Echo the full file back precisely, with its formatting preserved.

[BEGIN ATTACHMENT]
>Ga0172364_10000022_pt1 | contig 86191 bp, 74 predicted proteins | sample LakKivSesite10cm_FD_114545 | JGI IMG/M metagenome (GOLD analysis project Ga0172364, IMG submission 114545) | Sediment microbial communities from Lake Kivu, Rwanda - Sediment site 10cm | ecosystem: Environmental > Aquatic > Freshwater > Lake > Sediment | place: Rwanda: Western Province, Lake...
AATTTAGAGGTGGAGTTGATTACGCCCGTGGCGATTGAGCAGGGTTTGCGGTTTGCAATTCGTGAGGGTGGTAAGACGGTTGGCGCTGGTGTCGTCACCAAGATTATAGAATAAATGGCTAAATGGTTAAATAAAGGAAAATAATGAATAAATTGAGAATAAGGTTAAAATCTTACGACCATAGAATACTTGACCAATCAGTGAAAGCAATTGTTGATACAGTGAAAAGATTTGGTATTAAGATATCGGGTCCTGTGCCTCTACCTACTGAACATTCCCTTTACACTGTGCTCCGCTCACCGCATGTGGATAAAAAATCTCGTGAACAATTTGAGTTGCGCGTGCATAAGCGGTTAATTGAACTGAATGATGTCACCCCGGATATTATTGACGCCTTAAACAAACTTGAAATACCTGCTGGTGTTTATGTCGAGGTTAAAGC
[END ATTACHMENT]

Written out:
>Ga0172364_10000022_pt1 | contig 86191 bp, 74 predicted proteins | sample LakKivSesite10cm_FD_114545 | JGI IMG/M metagenome (GOLD analysis project Ga0172364, IMG submission 114545) | Sediment microbial communities from Lake Kivu, Rwanda - Sediment site 10cm | ecosystem: Environmental > Aquatic > Freshwater > Lake > Sediment | place: Rwanda: Western Province, Lake...
AATTTAGAGGTGGAGTTGATTACGCCCGTGGCGATTGAGCAGGGTTTGCGGTTTGCAATTCGTGAGGGTGGTAAGACGGTTGGCGCTGGTGTCGTCACCAAGATTATAGAATAAATGGCTAAATGGTTAAATAAAGGAAAATAATGAATAAATTGAGAATAAGGTTAAAATCTTACGACCATAGAATACTTGACCAATCAGTGAAAGCAATTGTTGATACAGTGAAAAGATTTGGTATTAAGATATCGGGTCCTGTGCCTCTACCTACTGAACATTCCCTTTACACTGTGCTCCGCTCACCGCATGTGGATAAAAAATCTCGTGAACAATTTGAGTTGCGCGTGCATAAGCGGTTAATTGAACTGAATGATGTCACCCCGGATATTATTGACGCCTTAAACAAACTTGAAATACCTGCTGGTGTTTATGTCGAGGTTAAAGC